- The Washington Times - Tuesday, January 23, 2007

It’s not exactly voting rights, but the District is one step closer to having its own quarter.

The House of Representatives yesterday passed a bill introduced by Delegate Eleanor Holmes Norton, the District’s nonvoting representative, that would allow the nation’s capital to submit a design for the reverse side of a quarter, meaning the city soon could join the 50 states in having a customized coin.

“People take great pride that some insignia of their state — whether it’s a flower or a shape of the state or a favorite landmark — is actually on a circulating quarter,” said Mrs. Norton, a Democrat. “If it means something to people in the states, you can imagine what it would mean to people who don’t have full voting rights.”

Mrs. Norton introduced the bill Jan. 10. The House passed the measure four times in previous years, but the Senate blocked each attempt.

With Democrats now in control of the Senate, Mrs. Norton is optimistic that the bill will survive this time.

One of the bill’s sponsors is Sen. Christopher J. Dodd, Connecticut Democrat and chairman of the Banking, Housing and Urban Affairs Committee, which will have jurisdiction over the bill.

“The fifth time has got to be the magic moment,” said Mrs. Norton, who emphasized that the victory for a coin still pales to congressional voting rights. “I am optimistic that now [that Mr. Dodd is in] control he will be able to get it through the Senate.”

President Clinton signed the 50 States Commemorative Coin Program Act into law in December 1997, according to the U.S. Mint, but the District was not included.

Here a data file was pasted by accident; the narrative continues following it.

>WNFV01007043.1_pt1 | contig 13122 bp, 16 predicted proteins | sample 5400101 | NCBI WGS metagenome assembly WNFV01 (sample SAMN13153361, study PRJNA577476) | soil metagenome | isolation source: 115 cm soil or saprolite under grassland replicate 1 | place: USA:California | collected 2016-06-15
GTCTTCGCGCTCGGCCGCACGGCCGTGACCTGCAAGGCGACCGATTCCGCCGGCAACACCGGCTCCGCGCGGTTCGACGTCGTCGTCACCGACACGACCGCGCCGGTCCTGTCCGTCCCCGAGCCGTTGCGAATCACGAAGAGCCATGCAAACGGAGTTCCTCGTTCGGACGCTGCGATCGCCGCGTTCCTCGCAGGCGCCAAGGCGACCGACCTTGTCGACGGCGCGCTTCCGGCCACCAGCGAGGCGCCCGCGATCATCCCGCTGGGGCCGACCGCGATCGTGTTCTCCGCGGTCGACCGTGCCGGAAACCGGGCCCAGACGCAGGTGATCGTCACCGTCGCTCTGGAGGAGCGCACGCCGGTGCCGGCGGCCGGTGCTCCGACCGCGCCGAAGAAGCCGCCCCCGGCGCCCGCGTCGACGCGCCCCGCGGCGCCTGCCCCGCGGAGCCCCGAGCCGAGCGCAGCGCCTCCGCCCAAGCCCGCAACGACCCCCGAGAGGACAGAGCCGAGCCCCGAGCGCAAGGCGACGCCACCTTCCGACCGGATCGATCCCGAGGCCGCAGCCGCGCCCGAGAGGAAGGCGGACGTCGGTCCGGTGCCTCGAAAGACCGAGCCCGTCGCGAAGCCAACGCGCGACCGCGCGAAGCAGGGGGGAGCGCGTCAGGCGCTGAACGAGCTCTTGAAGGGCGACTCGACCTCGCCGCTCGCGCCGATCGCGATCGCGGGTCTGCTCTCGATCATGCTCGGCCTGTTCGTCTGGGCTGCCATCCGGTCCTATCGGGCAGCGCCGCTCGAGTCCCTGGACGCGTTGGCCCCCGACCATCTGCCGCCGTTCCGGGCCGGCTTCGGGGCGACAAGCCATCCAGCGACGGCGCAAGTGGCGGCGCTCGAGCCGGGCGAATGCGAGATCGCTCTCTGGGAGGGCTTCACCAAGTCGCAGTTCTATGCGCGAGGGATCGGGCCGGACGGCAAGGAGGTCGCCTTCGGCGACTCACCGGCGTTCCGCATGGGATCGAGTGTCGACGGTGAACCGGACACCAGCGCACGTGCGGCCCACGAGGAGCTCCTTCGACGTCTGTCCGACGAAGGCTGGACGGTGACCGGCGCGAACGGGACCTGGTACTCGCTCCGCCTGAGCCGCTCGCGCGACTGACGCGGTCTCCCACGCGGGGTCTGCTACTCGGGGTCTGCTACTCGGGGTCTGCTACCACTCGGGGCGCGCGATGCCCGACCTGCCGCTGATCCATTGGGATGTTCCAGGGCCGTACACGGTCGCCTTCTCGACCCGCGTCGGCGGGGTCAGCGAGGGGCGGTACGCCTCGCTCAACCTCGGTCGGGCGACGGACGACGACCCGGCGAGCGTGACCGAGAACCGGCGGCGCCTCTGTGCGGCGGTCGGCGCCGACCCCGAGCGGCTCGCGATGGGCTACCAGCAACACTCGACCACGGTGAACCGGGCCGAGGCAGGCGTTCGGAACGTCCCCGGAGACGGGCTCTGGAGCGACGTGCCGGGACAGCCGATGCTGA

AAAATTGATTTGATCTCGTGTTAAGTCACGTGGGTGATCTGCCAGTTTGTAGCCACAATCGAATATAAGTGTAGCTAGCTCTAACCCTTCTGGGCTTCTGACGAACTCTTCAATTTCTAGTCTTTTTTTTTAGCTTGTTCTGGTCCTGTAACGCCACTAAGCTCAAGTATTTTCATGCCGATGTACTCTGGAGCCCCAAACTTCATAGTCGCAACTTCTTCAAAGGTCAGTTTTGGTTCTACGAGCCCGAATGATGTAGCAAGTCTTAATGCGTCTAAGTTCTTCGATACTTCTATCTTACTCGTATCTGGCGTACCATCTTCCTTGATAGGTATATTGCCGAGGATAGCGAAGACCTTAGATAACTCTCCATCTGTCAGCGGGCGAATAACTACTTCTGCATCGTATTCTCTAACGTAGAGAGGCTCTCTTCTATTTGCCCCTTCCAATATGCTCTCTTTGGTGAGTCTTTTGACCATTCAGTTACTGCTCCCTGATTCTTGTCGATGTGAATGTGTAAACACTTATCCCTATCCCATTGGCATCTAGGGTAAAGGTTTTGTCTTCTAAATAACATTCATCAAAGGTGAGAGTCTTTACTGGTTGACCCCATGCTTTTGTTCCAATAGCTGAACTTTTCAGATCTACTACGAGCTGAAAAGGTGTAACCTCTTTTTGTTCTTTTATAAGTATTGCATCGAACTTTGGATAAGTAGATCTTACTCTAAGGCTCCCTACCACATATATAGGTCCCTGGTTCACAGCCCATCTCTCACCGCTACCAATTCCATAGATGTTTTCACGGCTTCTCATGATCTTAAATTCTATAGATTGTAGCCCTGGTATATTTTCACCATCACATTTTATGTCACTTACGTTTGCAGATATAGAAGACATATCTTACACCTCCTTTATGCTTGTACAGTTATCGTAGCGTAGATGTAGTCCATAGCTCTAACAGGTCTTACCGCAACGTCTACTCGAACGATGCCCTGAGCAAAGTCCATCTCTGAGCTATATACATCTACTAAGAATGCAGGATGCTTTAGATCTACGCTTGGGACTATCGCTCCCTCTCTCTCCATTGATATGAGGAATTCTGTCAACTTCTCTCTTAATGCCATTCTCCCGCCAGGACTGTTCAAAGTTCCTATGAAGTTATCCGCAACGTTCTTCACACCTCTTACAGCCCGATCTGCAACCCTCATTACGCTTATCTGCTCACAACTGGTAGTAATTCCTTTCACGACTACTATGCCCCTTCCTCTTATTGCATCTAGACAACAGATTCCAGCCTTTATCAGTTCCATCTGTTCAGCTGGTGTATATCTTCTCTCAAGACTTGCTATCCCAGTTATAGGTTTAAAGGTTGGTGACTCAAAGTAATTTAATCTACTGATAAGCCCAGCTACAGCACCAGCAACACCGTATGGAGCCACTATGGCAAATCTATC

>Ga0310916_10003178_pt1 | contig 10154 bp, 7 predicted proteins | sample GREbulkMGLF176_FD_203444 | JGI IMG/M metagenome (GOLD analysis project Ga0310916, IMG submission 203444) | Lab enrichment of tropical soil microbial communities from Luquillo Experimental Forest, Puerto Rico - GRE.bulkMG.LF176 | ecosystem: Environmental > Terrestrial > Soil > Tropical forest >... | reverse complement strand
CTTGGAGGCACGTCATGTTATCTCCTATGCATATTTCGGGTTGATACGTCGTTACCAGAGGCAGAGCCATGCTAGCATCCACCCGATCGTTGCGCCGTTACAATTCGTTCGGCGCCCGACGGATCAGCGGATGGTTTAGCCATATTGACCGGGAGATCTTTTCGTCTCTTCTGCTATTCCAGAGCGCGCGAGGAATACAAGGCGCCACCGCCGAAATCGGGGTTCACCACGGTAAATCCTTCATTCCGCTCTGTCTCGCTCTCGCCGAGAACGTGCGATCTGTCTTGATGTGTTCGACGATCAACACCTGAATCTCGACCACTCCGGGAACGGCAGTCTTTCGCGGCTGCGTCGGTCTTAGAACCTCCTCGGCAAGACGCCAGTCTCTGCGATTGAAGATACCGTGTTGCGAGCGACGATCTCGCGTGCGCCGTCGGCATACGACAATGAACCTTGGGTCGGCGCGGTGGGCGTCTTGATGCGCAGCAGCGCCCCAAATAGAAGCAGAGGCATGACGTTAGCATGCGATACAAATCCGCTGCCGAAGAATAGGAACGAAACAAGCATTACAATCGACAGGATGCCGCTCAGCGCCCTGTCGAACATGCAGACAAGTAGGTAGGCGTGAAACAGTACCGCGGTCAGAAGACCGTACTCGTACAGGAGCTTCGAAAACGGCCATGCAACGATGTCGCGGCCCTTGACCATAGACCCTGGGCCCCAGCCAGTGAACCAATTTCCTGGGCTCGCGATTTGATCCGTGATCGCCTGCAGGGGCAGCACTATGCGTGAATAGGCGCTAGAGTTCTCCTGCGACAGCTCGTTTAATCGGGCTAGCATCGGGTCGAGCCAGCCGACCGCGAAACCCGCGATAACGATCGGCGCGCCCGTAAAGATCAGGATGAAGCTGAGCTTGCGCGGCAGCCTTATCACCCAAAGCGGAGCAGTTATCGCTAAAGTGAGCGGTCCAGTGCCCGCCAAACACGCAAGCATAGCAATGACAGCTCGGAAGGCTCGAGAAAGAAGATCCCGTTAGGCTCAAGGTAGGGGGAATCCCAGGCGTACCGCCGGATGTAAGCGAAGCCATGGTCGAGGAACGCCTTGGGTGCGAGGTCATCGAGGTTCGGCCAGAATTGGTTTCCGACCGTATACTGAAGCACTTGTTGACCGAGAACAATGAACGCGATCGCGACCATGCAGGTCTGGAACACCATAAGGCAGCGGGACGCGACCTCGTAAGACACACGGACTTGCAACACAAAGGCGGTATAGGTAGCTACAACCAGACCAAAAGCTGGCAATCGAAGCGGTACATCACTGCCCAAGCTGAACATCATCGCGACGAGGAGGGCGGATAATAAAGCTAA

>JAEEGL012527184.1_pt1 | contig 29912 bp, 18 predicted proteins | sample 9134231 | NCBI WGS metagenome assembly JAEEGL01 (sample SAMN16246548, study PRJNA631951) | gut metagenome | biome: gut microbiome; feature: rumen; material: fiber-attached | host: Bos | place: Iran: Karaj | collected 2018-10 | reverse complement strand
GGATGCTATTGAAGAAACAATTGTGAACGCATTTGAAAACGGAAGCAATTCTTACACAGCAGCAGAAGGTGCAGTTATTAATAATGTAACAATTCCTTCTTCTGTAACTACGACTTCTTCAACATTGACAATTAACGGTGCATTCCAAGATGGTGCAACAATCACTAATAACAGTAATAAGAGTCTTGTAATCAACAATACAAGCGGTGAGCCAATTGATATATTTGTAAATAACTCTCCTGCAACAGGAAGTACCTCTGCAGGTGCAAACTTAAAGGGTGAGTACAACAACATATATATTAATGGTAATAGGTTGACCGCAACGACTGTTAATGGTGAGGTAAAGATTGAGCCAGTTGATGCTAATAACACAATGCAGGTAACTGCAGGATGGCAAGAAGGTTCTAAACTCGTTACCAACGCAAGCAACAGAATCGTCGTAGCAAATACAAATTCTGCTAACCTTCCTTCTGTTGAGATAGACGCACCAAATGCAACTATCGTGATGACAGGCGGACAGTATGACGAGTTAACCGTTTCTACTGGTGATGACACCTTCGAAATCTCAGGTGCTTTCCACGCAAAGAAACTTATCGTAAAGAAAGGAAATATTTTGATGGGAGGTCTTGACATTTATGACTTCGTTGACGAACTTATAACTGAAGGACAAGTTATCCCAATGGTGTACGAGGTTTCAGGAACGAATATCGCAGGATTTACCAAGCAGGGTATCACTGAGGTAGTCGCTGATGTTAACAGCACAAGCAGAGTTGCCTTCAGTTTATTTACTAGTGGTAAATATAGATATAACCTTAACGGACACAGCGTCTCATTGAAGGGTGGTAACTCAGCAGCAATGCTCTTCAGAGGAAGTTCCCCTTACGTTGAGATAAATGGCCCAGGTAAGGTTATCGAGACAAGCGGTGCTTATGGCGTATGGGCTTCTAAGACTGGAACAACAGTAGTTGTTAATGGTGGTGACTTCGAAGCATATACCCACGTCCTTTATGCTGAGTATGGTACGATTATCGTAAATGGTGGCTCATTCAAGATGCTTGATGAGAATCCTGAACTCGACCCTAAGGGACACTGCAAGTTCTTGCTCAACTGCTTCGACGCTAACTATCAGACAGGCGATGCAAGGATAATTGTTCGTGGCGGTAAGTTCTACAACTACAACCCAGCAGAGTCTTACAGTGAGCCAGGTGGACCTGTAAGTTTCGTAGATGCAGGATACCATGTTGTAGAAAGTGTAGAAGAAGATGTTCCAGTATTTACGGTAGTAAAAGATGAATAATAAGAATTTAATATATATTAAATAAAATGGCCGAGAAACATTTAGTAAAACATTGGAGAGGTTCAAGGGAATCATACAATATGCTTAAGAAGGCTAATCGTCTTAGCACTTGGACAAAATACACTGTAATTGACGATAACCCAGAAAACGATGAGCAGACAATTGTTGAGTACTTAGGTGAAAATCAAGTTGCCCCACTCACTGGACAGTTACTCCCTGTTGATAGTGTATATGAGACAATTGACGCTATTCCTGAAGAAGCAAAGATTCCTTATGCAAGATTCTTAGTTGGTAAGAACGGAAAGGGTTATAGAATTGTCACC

Mrs. Norton’s bill also expands the program to include American Samoa, Guam, Puerto Rico, the Virgin Islands and the Commonwealth of the Northern Mariana Islands.

Suggestions for the D.C. coin’s design range from serious to sarcastic. Ideas include historical images such as Frederick Douglass, Duke Ellington, the Capital Beltway and the panda, but another was the depiction of tourists on the Mall handing their wallets to a smiling mugger.

“I would put a parrot” on the quarter, D.C. cabdriver Clement Olaniyan said yesterday. “A parrot talks too much and D.C. is a noisy place.”

Under the program, 21 billion quarters representing 40 states have been minted, contributing $6 billion to the U.S. Treasury.

Original guidelines require the designs to be “emblematic” of the states and prohibit portraits of any living person.

Designs on quarters in circulation include New York’s Statue of Liberty, Maryland’s State House in Annapolis and Virginia’s depiction of the three ships that brought the first English settlers to Jamestown.

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